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I wanted to use ac source in my diy soldering station, i found a 24v 3 amp transformer but the problem is i am not able to figure out the pinouts for it. I will upload a pic of it so that you may know how it looks.
Perhaps it has the option to accept 120VAC or 240VAC. Find the windings that are highest ohm. These are for house voltage. You must figure out how to wire them in series, so they handle mains AC voltage.
Your transformer appears to have 14 tabs. Is this correct?
You may need to combine secondaries, so that you get total 24V 3A. But which secondaries? You might end up with 48V 1A. Or 12V 6A. Etc. This is a challenge, and you may need to do a lot of experiments, so you find the correct combination.
Where did you find the transformers? at a surplus place on the web?
Don't they have spec sheet?
The problem with split windings is to figure out the proper phasing. If connected incorrectly, you will create a short. When performing your experiments, always place a 1/2 amp slow blow fuse in series before you plug the transformer to the mains.
My transformer has in total 8 tabs, but how do i know which is mains and which are output tabs as it is not wired its a barebone transformer, i will provide a link of the transformer from where did i buy it.
The website really does not include a proper specification.
The website offers a golden nugget though: voltage: 2 x 12V
This appears to mean that you have two independent 12 volt secondaries which you could connect either in series or parallel.
Also, it is implied that the transformer *only* works from 230 volts...in other words, it is not an universal 230/115 volt device.
This simplifies things *a lot*.
As suggested earlier, find the terminals with the thin wire; those will be your 230 volt input. You can safely connect them to the mains.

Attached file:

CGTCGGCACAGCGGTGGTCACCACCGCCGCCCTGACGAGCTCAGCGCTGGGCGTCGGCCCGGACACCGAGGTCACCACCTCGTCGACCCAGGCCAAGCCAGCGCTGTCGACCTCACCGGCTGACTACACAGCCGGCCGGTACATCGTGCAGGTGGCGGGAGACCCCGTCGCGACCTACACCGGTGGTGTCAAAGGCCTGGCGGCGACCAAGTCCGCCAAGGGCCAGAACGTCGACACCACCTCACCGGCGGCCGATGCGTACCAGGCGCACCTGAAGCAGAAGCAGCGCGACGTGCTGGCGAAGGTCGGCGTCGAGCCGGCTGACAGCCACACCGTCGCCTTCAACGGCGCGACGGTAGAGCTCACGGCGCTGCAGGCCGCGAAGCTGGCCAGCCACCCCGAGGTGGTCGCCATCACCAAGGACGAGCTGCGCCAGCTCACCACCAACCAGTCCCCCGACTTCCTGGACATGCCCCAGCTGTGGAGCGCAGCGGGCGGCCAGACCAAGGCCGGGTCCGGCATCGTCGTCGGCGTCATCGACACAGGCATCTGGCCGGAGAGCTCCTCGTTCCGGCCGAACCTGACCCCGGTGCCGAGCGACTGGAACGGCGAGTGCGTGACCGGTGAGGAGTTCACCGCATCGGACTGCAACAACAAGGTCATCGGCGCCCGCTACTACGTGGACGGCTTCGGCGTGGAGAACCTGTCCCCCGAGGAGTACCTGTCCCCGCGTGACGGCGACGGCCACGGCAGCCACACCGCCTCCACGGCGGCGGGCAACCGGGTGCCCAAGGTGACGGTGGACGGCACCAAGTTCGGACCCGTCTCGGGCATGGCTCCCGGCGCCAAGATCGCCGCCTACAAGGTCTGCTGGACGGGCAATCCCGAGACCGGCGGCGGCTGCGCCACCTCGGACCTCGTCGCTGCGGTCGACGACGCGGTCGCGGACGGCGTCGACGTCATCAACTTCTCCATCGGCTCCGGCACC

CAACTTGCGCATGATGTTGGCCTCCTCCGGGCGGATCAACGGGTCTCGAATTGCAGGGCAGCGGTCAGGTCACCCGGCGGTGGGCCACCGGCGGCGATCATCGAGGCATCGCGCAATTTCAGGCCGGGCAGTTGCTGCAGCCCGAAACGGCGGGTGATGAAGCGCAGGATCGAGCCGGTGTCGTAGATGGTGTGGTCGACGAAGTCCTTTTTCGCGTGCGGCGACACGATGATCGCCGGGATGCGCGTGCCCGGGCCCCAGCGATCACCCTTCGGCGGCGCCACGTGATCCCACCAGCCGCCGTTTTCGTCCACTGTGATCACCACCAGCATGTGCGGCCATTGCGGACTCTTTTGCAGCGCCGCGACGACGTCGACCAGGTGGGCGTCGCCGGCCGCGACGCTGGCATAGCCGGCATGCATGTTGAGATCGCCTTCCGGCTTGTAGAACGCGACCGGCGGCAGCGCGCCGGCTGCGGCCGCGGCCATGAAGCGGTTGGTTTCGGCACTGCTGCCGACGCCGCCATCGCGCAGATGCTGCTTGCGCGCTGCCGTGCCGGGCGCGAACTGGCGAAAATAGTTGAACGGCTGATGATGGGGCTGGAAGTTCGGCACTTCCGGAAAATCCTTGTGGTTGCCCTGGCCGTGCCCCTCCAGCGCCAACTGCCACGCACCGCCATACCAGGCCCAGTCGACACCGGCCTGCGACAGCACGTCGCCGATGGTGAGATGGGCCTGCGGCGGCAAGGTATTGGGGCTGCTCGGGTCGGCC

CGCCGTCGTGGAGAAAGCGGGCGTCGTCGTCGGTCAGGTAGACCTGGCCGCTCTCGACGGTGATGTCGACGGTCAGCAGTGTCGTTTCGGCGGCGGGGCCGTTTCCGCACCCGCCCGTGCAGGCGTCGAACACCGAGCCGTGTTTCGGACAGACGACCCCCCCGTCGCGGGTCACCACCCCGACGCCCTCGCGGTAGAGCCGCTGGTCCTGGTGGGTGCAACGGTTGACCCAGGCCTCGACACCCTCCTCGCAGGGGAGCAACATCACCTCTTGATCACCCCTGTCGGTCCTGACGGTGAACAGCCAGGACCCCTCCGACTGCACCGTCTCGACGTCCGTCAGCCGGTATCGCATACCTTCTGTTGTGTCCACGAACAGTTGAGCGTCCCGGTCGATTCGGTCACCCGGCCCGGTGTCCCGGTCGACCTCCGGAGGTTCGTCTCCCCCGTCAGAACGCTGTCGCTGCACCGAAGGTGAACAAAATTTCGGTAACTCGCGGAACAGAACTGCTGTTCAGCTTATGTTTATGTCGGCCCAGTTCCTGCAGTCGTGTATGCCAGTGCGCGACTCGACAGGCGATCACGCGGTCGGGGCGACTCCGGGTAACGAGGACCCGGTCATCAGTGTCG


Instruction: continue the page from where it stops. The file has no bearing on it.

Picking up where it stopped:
Then with a multimeter, identify the pair of secondary 12 volt windings. NOTE: with no load the output voltage will be around 16 volts, that is perfectly normal.
Now, take one terminal from one of the secondary 12 volt windings and connect it to any other terminal of the other 12 volt winding.
Power up the transformer and take a reading with the multimeter across the free terminals. If the voltage is between 24 to 32 volts, congratulations, you have it made.
On the other hand, if the voltage is zero or very close to zero, unpower the transformer, and swap one terminal of only one of the windings.
Power again and measure...your voltage should be there.
For the next time you purchase a component, a lesson learned:
The lesson I've learned over the years not to purchase anything from the web which does not include a proper datasheet or drawing....unless it is so cheap you can afford to damage it during the course of your experiments.
Never needless to say, if you are not totally sure of what are doing, to be cautious during testings, not directly connecting the stuff to the mains. Feeding the wrong windings of this transformer with 220v could not only burn the part itself, but also generate an output of more than 1,000 volts. In general it is recommended to use a known AC took from another transformer, just to identify the function of each wire.